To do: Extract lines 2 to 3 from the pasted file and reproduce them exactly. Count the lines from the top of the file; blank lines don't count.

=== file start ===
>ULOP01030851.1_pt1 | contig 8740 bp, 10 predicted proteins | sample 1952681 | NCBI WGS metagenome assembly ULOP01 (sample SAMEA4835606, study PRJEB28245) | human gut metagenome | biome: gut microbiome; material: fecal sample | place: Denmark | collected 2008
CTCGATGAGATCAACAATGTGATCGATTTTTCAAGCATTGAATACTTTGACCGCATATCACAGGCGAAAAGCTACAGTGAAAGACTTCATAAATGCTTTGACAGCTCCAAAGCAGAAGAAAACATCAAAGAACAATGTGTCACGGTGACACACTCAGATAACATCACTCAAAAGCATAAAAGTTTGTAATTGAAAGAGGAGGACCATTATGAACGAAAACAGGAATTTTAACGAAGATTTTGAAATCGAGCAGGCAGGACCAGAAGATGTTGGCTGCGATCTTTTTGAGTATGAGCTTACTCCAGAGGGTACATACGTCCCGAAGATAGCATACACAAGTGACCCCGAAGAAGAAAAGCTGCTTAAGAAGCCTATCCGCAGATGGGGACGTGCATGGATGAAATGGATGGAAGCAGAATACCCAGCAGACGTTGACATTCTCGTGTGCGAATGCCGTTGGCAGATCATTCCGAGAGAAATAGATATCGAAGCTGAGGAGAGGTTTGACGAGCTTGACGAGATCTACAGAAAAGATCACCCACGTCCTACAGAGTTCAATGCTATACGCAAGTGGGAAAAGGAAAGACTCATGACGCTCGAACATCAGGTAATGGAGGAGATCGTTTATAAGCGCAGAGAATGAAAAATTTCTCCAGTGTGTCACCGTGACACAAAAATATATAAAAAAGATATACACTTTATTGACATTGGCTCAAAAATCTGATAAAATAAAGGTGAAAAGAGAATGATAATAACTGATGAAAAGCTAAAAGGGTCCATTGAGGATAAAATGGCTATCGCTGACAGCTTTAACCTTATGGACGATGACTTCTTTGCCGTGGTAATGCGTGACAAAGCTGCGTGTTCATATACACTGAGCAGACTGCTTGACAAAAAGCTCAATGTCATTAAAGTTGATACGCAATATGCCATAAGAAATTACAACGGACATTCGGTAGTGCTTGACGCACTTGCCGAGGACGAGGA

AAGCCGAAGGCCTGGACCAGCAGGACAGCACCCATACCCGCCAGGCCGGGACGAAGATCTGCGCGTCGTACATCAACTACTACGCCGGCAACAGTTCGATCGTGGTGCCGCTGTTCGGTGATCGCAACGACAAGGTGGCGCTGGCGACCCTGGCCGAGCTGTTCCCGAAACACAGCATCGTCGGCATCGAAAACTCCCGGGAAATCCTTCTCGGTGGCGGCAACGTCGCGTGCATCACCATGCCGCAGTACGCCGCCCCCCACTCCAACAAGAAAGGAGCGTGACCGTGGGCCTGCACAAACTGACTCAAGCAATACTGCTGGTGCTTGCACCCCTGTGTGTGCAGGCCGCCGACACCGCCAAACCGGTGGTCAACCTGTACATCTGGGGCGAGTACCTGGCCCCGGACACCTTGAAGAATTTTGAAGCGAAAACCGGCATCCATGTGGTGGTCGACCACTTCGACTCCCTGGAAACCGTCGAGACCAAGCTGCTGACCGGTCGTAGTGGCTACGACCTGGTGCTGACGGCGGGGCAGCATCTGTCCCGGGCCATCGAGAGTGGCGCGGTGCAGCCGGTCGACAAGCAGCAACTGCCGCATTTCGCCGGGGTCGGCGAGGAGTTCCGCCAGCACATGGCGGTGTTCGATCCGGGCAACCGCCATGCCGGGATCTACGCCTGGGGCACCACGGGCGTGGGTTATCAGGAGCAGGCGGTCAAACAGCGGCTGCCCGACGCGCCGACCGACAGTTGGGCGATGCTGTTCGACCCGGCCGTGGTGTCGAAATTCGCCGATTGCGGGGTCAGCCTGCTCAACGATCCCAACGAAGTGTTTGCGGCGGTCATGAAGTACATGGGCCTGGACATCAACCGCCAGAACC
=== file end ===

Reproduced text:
CTCGATGAGATCAACAATGTGATCGATTTTTCAAGCATTGAATACTTTGACCGCATATCACAGGCGAAAAGCTACAGTGAAAGACTTCATAAATGCTTTGACAGCTCCAAAGCAGAAGAAAACATCAAAGAACAATGTGTCACGGTGACACACTCAGATAACATCACTCAAAAGCATAAAAGTTTGTAATTGAAAGAGGAGGACCATTATGAACGAAAACAGGAATTTTAACGAAGATTTTGAAATCGAGCAGGCAGGACCAGAAGATGTTGGCTGCGATCTTTTTGAGTATGAGCTTACTCCAGAGGGTACATACGTCCCGAAGATAGCATACACAAGTGACCCCGAAGAAGAAAAGCTGCTTAAGAAGCCTATCCGCAGATGGGGACGTGCATGGATGAAATGGATGGAAGCAGAATACCCAGCAGACGTTGACATTCTCGTGTGCGAATGCCGTTGGCAGATCATTCCGAGAGAAATAGATATCGAAGCTGAGGAGAGGTTTGACGAGCTTGACGAGATCTACAGAAAAGATCACCCACGTCCTACAGAGTTCAATGCTATACGCAAGTGGGAAAAGGAAAGACTCATGACGCTCGAACATCAGGTAATGGAGGAGATCGTTTATAAGCGCAGAGAATGAAAAATTTCTCCAGTGTGTCACCGTGACACAAAAATATATAAAAAAGATATACACTTTATTGACATTGGCTCAAAAATCTGATAAAATAAAGGTGAAAAGAGAATGATAATAACTGATGAAAAGCTAAAAGGGTCCATTGAGGATAAAATGGCTATCGCTGACAGCTTTAACCTTATGGACGATGACTTCTTTGCCGTGGTAATGCGTGACAAAGCTGCGTGTTCATATACACTGAGCAGACTGCTTGACAAAAAGCTCAATGTCATTAAAGTTGATACGCAATATGCCATAAGAAATTACAACGGACATTCGGTAGTGCTTGACGCACTTGCCGAGGACGAGGA

AAGCCGAAGGCCTGGACCAGCAGGACAGCACCCATACCCGCCAGGCCGGGACGAAGATCTGCGCGTCGTACATCAACTACTACGCCGGCAACAGTTCGATCGTGGTGCCGCTGTTCGGTGATCGCAACGACAAGGTGGCGCTGGCGACCCTGGCCGAGCTGTTCCCGAAACACAGCATCGTCGGCATCGAAAACTCCCGGGAAATCCTTCTCGGTGGCGGCAACGTCGCGTGCATCACCATGCCGCAGTACGCCGCCCCCCACTCCAACAAGAAAGGAGCGTGACCGTGGGCCTGCACAAACTGACTCAAGCAATACTGCTGGTGCTTGCACCCCTGTGTGTGCAGGCCGCCGACACCGCCAAACCGGTGGTCAACCTGTACATCTGGGGCGAGTACCTGGCCCCGGACACCTTGAAGAATTTTGAAGCGAAAACCGGCATCCATGTGGTGGTCGACCACTTCGACTCCCTGGAAACCGTCGAGACCAAGCTGCTGACCGGTCGTAGTGGCTACGACCTGGTGCTGACGGCGGGGCAGCATCTGTCCCGGGCCATCGAGAGTGGCGCGGTGCAGCCGGTCGACAAGCAGCAACTGCCGCATTTCGCCGGGGTCGGCGAGGAGTTCCGCCAGCACATGGCGGTGTTCGATCCGGGCAACCGCCATGCCGGGATCTACGCCTGGGGCACCACGGGCGTGGGTTATCAGGAGCAGGCGGTCAAACAGCGGCTGCCCGACGCGCCGACCGACAGTTGGGCGATGCTGTTCGACCCGGCCGTGGTGTCGAAATTCGCCGATTGCGGGGTCAGCCTGCTCAACGATCCCAACGAAGTGTTTGCGGCGGTCATGAAGTACATGGGCCTGGACATCAACCGCCAGAACC